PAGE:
During this year’s third quarter, eight of the biggest drug makers introduced hefty price increases of an average 8.7 percent—easily outdistancing the core Consumer Price Index of 1.4 percent, according to a recent research report by Credit Suisse analyst Catherine Arnold.

Who led the pack? Schering-Plough (soon to be bought by Merck) with a 12.8 percent hike, while Abbott imposed a 4.4 increase (Abbott’s price hikes have, in fact, been declining over the past year, the report notes). What about the others? Merck upped the ante by 9.9 percent; Wyeth (soon to be part of Pfizer) drove prices higher by 9.3 percent; Lilly was at 9.1 percent; Bristol-Myers Squibb prices rose 8.9 percent; Johnson & Johnson increased prices by 7.8 percent, and Pfizer prices rose 7 percent.

Of course, the White House could back out of its arrangement. But as the Senate Finance Committee moved the legislation last week, the deal seemed to be holding together just fine. Newsweek’s Howard Fineman explains how two attempts to ramp up funds from the drug industry were beaten—not by Republicans, but by Democrats:

The Senate Finance Committee’s bill, which passed out of committee on Tuesday, leans very hard on Medicare—but treads very lightly on the private sector. Sen. Bill Nelson, a Democrat from senior-dominated Florida, apparently had not gotten the memo about leaving Big Pharma alone. He wanted to offer two amendments, each of which would have taken another $100-billion-plus bite out of the industry’s Medicare revenue. Tauzin was not pleased. Neither was the White House. The senator was talked out of offering one amendment. He narrowly lost on the other after [Jim] Messina, the White House aide, called to express his dismay and to remind everyone that a deal was a deal. Democrats celebrated the outcome as a victory. The only losers were the American people. But, hey, they weren’t at the table.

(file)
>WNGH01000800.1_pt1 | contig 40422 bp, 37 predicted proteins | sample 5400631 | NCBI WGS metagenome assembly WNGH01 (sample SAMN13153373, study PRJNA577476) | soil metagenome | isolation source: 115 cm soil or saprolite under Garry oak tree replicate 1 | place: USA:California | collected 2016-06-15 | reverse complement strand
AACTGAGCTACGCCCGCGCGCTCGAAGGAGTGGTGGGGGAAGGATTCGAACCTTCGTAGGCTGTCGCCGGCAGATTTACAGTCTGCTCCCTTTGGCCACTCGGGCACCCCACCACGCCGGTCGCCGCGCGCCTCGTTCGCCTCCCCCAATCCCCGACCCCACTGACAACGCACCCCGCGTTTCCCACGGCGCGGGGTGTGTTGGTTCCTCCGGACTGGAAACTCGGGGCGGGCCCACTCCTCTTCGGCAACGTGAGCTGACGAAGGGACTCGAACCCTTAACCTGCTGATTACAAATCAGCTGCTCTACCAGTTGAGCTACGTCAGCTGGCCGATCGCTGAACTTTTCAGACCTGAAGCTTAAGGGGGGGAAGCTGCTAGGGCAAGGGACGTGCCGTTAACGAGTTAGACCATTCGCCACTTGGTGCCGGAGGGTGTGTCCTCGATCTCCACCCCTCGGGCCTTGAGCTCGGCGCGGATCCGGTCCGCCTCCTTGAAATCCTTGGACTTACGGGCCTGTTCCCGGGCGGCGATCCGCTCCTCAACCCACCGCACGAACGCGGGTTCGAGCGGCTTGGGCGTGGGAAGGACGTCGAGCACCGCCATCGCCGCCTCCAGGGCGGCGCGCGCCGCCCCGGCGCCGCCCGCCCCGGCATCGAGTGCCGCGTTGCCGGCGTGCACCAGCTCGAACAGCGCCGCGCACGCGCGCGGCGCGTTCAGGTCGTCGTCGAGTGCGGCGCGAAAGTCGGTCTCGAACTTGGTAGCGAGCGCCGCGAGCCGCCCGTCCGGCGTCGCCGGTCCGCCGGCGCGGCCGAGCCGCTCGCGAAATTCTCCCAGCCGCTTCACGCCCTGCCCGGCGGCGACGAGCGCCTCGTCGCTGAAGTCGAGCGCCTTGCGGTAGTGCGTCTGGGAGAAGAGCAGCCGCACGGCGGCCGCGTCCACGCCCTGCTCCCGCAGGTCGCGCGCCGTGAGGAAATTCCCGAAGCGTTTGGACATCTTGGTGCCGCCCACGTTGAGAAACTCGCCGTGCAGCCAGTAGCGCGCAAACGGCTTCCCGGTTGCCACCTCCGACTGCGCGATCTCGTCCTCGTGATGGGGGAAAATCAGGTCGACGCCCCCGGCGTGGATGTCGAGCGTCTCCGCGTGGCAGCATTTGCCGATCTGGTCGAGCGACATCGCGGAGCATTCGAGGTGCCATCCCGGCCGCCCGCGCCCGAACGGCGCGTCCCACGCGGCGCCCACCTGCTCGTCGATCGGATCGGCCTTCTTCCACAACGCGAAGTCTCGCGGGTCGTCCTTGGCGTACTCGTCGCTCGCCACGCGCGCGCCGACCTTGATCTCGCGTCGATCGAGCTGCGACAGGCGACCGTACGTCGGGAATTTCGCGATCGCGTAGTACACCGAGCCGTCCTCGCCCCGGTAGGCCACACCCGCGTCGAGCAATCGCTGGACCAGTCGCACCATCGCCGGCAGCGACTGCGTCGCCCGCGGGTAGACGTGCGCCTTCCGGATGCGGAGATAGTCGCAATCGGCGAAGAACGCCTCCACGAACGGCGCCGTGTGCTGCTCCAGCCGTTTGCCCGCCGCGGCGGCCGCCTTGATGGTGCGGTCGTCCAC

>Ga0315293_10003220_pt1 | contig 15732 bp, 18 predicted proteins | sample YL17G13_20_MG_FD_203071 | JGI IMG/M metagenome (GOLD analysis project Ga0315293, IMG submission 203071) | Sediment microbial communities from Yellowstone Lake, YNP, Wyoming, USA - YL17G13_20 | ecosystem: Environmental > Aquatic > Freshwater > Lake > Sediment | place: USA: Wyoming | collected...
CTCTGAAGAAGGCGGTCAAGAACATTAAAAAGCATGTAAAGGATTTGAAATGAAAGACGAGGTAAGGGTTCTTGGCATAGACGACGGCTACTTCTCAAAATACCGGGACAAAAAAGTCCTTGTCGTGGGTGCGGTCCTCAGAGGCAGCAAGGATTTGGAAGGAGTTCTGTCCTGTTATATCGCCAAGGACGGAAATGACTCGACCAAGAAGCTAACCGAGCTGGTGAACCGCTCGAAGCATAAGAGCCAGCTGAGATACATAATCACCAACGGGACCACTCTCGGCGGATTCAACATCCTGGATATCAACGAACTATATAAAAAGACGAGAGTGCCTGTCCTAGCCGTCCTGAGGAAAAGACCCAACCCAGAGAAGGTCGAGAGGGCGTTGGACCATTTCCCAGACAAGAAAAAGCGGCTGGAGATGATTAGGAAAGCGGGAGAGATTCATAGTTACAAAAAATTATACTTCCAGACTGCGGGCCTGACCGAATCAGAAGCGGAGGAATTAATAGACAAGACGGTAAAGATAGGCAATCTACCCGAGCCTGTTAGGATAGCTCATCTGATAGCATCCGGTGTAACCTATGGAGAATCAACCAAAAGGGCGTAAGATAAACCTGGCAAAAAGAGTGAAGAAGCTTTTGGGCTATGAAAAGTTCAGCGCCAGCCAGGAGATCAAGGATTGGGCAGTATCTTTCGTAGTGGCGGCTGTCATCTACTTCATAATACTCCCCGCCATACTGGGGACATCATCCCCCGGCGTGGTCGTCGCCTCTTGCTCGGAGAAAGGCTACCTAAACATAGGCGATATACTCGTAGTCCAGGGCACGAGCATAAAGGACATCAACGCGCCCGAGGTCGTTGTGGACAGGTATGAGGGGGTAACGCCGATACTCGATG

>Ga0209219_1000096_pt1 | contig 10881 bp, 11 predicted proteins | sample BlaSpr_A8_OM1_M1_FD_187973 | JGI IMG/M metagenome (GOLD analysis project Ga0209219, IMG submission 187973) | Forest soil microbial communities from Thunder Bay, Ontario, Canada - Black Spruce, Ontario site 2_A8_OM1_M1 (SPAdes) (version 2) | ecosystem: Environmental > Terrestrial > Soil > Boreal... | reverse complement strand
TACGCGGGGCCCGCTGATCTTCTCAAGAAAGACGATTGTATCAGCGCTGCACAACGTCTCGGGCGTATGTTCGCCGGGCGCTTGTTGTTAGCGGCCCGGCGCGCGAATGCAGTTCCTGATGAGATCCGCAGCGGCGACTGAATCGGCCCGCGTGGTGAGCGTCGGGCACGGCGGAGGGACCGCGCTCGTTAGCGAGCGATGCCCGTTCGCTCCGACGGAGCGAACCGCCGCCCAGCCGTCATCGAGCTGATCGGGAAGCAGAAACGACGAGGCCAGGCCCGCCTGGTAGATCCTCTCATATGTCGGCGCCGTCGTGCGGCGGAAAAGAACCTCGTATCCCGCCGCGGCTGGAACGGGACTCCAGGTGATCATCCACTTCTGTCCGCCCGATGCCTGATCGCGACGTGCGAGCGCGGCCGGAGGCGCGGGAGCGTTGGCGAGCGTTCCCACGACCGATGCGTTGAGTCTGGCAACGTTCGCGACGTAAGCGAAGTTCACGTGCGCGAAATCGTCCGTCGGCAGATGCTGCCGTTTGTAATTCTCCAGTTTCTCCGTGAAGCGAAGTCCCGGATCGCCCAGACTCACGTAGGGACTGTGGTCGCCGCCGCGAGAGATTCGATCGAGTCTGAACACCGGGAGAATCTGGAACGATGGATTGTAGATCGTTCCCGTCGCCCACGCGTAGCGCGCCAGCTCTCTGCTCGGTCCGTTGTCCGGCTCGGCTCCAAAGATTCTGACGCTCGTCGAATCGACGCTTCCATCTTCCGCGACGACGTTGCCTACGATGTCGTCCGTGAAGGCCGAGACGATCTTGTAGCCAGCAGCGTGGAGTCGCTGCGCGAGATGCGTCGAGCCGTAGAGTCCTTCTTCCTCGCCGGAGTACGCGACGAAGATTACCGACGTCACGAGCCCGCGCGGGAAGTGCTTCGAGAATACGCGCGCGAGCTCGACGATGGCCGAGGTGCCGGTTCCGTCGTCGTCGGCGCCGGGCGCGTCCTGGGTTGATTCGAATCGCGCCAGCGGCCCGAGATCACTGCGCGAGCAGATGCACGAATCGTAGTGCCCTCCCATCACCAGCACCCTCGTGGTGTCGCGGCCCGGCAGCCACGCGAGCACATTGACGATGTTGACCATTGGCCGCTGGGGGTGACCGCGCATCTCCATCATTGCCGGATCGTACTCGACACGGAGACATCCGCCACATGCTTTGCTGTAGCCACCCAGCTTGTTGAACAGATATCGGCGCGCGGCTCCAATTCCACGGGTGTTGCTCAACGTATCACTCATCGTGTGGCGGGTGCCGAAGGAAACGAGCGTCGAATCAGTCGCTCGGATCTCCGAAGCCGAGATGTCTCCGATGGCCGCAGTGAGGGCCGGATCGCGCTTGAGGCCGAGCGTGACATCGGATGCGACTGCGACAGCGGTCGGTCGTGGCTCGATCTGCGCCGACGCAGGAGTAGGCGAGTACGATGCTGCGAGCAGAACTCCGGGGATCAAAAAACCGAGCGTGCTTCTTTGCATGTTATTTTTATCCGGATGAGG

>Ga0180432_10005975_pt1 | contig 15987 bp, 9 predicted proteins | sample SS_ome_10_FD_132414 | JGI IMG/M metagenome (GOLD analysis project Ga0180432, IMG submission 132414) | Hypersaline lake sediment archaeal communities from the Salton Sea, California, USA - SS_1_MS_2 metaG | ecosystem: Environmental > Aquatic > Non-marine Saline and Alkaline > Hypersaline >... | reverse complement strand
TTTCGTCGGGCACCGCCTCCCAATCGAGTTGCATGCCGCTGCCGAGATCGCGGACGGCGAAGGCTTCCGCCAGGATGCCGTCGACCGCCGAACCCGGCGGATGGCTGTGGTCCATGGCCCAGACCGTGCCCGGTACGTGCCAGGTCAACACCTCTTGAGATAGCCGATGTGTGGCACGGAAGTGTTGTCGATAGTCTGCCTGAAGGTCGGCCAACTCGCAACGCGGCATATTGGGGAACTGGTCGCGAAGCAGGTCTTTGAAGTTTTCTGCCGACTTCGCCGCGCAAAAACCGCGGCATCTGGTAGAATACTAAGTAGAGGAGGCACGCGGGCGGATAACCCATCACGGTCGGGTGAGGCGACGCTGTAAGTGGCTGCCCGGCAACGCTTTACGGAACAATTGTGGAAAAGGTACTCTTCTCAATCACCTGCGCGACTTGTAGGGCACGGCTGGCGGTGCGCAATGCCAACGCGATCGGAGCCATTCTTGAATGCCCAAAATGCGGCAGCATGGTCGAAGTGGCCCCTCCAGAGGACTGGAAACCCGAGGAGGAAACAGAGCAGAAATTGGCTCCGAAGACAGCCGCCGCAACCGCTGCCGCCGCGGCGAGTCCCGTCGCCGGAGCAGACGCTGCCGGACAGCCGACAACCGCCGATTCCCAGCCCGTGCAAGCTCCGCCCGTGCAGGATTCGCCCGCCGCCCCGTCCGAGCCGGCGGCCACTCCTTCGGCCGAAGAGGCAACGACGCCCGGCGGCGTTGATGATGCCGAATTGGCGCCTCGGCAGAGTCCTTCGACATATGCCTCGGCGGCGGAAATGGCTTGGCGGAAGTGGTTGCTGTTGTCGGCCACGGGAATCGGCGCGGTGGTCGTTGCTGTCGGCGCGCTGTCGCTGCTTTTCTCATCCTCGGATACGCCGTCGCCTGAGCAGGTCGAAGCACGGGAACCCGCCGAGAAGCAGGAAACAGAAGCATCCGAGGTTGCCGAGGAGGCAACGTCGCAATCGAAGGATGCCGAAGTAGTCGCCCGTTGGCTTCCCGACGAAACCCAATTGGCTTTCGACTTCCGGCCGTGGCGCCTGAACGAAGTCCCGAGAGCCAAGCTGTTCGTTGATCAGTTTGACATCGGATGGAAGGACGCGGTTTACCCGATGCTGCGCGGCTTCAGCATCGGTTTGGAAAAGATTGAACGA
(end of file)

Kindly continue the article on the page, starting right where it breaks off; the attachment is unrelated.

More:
More on Congress’s Addiction to the Drug Lobby

The Washington Post this morning prints an lengthy article and elaborate chart showing the numbers of drug lobbyists at work on the health reform legislation. This list includes a little congress in itself of former aides and members that only lots and lots of money could buy.

The nation’s largest insurers, hospitals and medical groups have hired more than 350 former government staff members and retired members of Congress in hopes of influencing their old bosses and colleagues, according to an analysis of lobbying disclosures and other records.

The tactic is so widespread that three of every four major health-care firms have at least one former insider on their lobbying payrolls, according to The Washington Post’s analysis. Nearly half of the insiders previously worked for the key committees and lawmakers….

The hirings are part of a record-breaking influence campaign by the health-care industry, which is spending more than $1.4 million a day on lobbying in the current fight, according to disclosure records. And even in a city where lobbying is a part of life, the scale of the effort has drawn attention. For example, the Pharmaceutical Research and Manufacturers of America (PhRMA) doubled its spending to nearly $7 million in the first quarter of 2009, followed by Pfizer, with more than $6 million.

Valuable as this information is, you have to wonder whether the paper would have published any of this without Politico’s expose of publisher Katherine Weymouth‘s audacious plan to hold a salon where, in exchange for fees running as high as $250,000, from the lobbyists, she would bring the paper’s reporters, key administration sources, and other notables to her home for a private confab on health care—like a little closed committee session, if you will, where the Post could facilitate Obama’s reform on industry’s terms. Once the plan was made public Weymouth cancelled the salon and apologized.